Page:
COMET staff and scientists work on a wide range or projects in collaboration with national and international partners. These include:

Tomorrow’s Cities aims to catalyse a transition from crisis management to multi-hazard risk-informed planning and decision-making that strengthens the voice and capacity of the urban poor. The project is funded by UK Research and Innovation (UKRI) through the Global Challenges Research Fund (GCRF) – which is a key component in delivering the UK AID strategy and puts UK-led research at the heart of efforts to tackle the United Nations sustainable development goals.

Earthquakes without Frontiers, led by Cambridge University, is an international partnership bringing together Earth scientists, social scientists working on community vulnerability in disaster-prone regions, and experts in communicating scientific knowledge to policy makers.   It aims to increase knowledge of earthquake hazards in affected regions and improve resilience.

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FutureVolc, led by the University of Iceland and Icelandic Meteorological Office, is a long-term monitoring experiment looking at geologically active regions of Europe that are prone to natural hazards.  It is developing the “supersite” concept, integrating space- and ground-based observations to improve monitoring and evaluation of volcanic hazards.

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Looking inside the Continents from Space (LiCS) is using data from the Sentinel-1 constellation to revolutionize our knowledge of how continents deform, how strain accumulates during the earthquake cycle, and how seismic hazard is distributed.  The project is combining satellite data with ground-based observations to map tectonic strain at high spatial resolution throughout the Alpine-Himalayan Belt and East African Rift, and using the results to inform new models of seismic hazard.  The data products will be made available via the EU Infrastructure project EPOS.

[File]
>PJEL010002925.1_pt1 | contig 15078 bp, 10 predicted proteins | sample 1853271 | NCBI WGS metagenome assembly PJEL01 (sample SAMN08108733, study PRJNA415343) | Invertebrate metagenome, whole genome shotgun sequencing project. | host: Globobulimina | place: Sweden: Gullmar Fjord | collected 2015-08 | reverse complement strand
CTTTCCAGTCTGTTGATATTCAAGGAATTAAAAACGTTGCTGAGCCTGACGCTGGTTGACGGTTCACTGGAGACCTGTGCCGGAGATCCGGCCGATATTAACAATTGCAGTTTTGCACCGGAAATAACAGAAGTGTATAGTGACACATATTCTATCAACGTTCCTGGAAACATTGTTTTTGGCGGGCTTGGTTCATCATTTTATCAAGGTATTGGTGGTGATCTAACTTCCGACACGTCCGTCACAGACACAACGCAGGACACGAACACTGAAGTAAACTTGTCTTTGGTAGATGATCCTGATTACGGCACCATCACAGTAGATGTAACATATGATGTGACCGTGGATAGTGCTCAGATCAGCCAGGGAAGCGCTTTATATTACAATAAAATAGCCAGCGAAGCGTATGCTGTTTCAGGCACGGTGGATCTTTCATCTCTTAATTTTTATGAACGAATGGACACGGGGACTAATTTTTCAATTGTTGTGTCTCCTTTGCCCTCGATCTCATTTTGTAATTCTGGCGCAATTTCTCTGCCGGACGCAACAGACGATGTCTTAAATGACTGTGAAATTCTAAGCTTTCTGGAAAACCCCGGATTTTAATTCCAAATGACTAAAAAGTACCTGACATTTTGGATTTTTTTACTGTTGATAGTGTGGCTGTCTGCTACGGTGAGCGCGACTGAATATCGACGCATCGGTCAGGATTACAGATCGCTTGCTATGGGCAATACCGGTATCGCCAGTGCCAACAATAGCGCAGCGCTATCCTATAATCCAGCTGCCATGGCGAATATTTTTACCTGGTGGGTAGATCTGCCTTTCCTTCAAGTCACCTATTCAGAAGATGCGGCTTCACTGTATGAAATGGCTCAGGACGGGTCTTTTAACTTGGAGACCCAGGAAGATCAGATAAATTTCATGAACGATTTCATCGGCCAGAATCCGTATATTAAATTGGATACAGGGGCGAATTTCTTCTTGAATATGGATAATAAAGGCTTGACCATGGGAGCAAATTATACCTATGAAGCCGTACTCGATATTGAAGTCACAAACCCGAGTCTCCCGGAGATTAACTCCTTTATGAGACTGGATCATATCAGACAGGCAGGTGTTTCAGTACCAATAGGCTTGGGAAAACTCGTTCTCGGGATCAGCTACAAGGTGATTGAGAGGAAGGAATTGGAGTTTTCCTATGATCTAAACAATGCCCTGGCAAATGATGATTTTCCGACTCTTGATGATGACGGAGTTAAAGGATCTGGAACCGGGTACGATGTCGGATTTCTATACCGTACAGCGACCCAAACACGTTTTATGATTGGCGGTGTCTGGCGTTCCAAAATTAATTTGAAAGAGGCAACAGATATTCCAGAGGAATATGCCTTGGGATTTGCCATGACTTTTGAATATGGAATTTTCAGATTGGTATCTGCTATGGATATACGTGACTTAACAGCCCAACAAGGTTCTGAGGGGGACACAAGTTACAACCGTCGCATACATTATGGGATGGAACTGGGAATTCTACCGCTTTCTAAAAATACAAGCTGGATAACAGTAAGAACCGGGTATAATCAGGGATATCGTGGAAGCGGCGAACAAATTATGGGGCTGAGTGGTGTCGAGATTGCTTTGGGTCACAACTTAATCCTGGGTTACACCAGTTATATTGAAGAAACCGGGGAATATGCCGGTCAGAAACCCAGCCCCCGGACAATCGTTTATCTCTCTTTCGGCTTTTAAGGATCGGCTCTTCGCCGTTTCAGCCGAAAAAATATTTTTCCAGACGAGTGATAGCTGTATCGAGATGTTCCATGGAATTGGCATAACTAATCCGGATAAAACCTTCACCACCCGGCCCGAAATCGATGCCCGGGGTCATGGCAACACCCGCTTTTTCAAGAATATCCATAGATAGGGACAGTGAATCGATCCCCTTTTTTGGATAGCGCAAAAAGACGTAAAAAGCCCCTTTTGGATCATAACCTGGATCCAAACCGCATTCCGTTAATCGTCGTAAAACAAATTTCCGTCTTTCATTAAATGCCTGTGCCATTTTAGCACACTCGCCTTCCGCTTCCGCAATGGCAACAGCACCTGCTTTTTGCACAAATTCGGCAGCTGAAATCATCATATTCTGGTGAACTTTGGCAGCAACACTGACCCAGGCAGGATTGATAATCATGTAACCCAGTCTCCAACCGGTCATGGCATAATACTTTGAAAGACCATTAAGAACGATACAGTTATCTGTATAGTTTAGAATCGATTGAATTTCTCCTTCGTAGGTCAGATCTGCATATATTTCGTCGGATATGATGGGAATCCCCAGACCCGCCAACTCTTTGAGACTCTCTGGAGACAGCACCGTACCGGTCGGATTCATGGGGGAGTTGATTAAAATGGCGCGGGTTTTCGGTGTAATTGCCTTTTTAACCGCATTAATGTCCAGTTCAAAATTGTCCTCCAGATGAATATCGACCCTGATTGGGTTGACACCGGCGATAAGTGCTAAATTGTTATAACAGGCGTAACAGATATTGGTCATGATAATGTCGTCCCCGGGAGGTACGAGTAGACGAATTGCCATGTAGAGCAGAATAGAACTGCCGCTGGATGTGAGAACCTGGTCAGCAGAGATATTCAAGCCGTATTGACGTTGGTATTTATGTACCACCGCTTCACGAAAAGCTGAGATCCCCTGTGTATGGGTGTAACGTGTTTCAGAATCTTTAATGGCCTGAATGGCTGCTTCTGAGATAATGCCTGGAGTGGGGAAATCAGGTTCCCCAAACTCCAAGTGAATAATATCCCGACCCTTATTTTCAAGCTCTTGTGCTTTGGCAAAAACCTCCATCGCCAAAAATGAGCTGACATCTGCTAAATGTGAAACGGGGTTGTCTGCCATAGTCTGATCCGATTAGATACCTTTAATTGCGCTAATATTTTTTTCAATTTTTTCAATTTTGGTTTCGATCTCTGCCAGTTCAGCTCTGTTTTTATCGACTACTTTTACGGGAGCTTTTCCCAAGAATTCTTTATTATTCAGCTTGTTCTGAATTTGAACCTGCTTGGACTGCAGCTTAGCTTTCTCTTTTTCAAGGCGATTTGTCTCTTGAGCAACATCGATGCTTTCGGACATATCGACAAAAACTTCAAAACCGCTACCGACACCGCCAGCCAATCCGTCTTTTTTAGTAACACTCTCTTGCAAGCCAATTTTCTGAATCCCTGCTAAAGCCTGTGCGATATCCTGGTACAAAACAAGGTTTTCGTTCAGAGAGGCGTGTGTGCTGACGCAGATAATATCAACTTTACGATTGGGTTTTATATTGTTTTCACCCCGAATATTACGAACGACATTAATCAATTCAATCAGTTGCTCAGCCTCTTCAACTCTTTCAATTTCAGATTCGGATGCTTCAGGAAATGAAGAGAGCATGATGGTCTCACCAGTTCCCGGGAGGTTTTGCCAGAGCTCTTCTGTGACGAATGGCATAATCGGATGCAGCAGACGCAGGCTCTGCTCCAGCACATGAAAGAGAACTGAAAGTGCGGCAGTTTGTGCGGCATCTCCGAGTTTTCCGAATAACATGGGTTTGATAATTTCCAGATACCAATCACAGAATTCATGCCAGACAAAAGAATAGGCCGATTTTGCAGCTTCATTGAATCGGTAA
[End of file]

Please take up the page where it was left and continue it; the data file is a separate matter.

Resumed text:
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 RiftVolc, led by the Universities of Edinburgh and Bristol, focuses on volcanoes and volcanic plumbing systems in the East African Rift Valley.   It is investigating what drives eruptions over geological timescales; what controls the active magmatic system and volcanic unrest; and what the potential threats from future volcanic activity.  The research will help to develop new methods to assess and forecast volcanic hazards from high risk central volcanoes, active rift segments and volcanic fields.

  Spectrally High resolution Infrared measurements for the characterisation of Volcanic Ash (SHIVA) is studying the properties of volcanic ash using ground- and space-based high resolution infrared spectrometer measurements.

By studying changes in ash composition during an eruption, it will help to understand volcanic processes, particularly magma ascent and fragmentation in volcanic eruptions.

  Strengthening Resilience in Volcanic Areas (STREVA) is aiming to develop and apply a practical and adaptable volcanic risk assessment framework.  The results will be used to develop plans to reduce the negative consequences of volcanic activity on people and assets.  Led by the University of East Anglia, the project brings together researchers from universities and research institutes from across the UK with areas affected directly by volcanic activity.